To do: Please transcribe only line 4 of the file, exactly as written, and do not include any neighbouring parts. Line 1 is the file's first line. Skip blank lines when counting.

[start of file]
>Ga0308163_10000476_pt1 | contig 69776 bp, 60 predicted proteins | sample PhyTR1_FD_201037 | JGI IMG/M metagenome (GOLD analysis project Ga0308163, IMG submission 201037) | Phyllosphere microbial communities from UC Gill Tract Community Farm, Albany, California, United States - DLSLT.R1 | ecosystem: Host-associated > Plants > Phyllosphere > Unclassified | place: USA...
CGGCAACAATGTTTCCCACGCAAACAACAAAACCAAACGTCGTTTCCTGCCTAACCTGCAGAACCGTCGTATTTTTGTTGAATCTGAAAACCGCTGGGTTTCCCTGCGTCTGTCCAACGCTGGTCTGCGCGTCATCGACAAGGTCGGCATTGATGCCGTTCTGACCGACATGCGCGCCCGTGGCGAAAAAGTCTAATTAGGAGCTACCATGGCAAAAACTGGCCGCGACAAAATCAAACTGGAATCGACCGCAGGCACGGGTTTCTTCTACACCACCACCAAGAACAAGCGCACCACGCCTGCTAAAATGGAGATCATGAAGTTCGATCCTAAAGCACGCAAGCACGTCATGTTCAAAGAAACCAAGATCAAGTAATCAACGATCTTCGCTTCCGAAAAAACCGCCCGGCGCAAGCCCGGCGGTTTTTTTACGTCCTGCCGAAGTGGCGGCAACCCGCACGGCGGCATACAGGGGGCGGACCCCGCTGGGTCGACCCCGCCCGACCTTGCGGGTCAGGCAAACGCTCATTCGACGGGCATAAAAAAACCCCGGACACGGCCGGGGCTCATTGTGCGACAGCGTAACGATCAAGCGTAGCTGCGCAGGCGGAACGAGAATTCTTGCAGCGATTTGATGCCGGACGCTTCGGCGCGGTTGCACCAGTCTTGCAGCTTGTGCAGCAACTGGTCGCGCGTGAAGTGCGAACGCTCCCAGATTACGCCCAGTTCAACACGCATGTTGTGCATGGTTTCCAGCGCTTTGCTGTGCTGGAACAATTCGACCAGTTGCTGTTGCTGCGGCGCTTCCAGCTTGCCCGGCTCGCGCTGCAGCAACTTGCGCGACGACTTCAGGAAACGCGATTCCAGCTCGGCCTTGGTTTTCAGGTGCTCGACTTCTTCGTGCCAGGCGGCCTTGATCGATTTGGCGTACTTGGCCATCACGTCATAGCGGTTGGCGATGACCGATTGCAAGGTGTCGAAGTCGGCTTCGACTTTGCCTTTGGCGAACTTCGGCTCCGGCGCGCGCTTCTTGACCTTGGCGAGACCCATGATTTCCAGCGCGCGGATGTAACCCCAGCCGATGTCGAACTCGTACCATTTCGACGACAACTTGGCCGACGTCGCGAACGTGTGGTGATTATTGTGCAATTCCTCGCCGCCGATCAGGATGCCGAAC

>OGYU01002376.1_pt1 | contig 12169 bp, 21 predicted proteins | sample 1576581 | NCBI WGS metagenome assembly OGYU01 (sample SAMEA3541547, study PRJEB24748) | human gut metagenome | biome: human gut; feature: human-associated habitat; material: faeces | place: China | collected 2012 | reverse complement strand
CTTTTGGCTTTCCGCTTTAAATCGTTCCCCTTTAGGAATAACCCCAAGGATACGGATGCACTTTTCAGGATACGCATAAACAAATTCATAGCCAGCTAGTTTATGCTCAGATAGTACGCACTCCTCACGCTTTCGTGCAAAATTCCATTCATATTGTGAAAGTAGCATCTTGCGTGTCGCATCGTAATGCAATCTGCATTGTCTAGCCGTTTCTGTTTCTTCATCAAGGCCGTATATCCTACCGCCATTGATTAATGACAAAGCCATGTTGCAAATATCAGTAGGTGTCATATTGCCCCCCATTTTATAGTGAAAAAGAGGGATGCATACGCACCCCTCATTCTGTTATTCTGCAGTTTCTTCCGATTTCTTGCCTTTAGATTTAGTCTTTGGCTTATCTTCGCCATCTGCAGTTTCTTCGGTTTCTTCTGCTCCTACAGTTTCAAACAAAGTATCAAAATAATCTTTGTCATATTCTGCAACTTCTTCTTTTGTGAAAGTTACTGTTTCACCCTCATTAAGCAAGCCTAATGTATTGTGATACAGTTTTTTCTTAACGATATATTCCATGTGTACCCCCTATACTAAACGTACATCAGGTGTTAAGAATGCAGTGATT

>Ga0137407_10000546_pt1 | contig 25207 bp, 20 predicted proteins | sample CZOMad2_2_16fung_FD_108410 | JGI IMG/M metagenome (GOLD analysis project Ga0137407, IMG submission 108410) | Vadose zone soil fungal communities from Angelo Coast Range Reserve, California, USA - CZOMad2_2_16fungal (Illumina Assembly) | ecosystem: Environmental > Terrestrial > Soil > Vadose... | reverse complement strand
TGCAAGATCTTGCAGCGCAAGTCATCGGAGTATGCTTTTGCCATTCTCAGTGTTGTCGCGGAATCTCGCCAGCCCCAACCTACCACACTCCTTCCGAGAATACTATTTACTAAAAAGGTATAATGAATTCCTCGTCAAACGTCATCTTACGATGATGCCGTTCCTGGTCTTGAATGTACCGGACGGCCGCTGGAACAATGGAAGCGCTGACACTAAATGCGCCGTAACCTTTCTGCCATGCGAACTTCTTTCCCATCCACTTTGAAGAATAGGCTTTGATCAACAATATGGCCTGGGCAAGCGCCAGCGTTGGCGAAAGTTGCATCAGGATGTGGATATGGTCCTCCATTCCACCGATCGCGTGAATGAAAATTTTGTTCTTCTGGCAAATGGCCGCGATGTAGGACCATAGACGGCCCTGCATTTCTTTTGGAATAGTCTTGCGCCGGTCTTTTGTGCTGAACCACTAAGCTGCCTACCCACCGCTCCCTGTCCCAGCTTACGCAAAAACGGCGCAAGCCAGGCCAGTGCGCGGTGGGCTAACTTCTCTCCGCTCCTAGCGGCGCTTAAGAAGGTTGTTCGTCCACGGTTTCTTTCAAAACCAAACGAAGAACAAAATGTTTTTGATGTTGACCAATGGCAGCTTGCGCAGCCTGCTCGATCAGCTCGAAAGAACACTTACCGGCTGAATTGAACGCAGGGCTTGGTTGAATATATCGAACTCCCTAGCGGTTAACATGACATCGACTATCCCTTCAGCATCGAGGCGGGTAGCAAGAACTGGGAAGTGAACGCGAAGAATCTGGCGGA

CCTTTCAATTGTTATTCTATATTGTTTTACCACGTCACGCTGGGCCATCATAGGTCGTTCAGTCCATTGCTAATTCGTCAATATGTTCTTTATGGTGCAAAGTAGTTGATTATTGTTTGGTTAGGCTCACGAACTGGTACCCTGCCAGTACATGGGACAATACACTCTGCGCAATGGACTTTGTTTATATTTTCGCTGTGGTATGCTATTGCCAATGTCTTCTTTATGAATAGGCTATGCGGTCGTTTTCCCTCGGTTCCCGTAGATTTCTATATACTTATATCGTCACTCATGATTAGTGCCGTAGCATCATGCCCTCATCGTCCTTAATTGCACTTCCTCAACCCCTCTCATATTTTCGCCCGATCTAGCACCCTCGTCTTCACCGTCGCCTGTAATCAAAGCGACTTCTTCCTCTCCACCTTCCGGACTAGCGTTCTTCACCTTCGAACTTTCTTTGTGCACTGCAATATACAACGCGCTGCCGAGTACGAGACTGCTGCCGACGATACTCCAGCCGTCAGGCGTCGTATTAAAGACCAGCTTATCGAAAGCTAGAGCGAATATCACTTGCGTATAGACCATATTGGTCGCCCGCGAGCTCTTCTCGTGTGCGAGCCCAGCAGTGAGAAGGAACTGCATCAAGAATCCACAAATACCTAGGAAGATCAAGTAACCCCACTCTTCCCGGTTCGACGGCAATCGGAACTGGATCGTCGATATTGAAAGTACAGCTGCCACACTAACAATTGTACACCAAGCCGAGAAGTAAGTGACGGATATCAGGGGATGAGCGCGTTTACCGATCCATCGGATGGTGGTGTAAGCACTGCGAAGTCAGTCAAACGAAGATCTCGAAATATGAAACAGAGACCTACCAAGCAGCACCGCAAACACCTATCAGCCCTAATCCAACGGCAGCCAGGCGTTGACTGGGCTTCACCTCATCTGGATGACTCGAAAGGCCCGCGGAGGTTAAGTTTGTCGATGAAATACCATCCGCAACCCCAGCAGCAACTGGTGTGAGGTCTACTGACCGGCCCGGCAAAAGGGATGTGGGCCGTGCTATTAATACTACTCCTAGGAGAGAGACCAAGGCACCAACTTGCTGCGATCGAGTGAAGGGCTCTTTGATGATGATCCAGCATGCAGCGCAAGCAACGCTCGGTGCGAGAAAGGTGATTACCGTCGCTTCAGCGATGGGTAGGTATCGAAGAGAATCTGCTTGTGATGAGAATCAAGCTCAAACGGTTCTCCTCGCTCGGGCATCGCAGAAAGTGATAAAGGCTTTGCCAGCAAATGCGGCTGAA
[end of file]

CTTTTGGCTTTCCGCTTTAAATCGTTCCCCTTTAGGAATAACCCCAAGGATACGGATGCACTTTTCAGGATACGCATAAACAAATTCATAGCCAGCTAGTTTATGCTCAGATAGTACGCACTCCTCACGCTTTCGTGCAAAATTCCATTCATATTGTGAAAGTAGCATCTTGCGTGTCGCATCGTAATGCAATCTGCATTGTCTAGCCGTTTCTGTTTCTTCATCAAGGCCGTATATCCTACCGCCATTGATTAATGACAAAGCCATGTTGCAAATATCAGTAGGTGTCATATTGCCCCCCATTTTATAGTGAAAAAGAGGGATGCATACGCACCCCTCATTCTGTTATTCTGCAGTTTCTTCCGATTTCTTGCCTTTAGATTTAGTCTTTGGCTTATCTTCGCCATCTGCAGTTTCTTCGGTTTCTTCTGCTCCTACAGTTTCAAACAAAGTATCAAAATAATCTTTGTCATATTCTGCAACTTCTTCTTTTGTGAAAGTTACTGTTTCACCCTCATTAAGCAAGCCTAATGTATTGTGATACAGTTTTTTCTTAACGATATATTCCATGTGTACCCCCTATACTAAACGTACATCAGGTGTTAAGAATGCAGTGATT